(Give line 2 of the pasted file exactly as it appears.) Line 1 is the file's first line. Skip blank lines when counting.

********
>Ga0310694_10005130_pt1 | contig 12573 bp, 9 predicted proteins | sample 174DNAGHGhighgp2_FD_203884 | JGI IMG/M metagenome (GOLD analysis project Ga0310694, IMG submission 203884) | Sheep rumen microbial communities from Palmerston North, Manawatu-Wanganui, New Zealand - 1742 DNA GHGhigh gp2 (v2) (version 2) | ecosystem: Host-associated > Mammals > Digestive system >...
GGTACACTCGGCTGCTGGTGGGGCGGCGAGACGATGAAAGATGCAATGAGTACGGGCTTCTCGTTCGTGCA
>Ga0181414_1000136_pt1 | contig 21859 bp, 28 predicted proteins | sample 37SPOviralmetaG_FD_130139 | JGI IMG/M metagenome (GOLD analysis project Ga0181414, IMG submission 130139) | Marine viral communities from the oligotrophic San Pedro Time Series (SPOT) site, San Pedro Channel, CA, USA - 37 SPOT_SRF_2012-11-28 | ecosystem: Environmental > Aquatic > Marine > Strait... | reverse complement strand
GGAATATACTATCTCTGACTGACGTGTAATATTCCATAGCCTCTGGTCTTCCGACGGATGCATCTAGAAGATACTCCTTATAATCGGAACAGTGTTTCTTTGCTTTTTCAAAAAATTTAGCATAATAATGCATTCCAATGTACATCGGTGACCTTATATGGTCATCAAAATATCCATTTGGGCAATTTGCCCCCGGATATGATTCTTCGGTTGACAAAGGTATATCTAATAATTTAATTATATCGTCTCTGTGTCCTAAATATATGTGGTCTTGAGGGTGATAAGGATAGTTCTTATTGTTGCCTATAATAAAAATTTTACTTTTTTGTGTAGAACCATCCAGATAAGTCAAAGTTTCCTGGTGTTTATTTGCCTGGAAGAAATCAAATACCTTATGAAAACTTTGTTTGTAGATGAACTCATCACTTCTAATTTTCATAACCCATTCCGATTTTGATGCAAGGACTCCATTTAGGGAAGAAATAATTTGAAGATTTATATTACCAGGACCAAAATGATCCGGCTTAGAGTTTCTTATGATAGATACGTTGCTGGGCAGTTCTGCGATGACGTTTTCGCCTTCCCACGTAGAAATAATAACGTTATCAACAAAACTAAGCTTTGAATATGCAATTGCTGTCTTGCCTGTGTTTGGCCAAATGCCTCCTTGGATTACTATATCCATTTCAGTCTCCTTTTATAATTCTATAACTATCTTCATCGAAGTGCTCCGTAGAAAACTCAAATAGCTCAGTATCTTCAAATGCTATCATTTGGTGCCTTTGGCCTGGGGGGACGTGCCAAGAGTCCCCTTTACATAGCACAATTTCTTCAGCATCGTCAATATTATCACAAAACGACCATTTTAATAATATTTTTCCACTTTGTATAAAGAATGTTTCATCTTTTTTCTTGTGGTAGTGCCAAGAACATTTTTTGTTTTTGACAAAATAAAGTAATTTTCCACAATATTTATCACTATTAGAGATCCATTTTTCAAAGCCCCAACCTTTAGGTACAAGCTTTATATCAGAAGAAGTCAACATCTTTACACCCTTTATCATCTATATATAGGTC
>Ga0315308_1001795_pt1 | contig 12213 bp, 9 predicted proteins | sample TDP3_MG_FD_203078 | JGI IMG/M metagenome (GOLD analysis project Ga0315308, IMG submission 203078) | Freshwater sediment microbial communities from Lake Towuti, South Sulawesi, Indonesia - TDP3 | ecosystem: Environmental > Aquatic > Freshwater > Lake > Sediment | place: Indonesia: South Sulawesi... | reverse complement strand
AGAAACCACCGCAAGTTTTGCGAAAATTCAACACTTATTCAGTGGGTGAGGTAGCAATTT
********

GGTACACTCGGCTGCTGGTGGGGCGGCGAGACGATGAAAGATGCAATGAGTACGGGCTTCTCGTTCGTGCA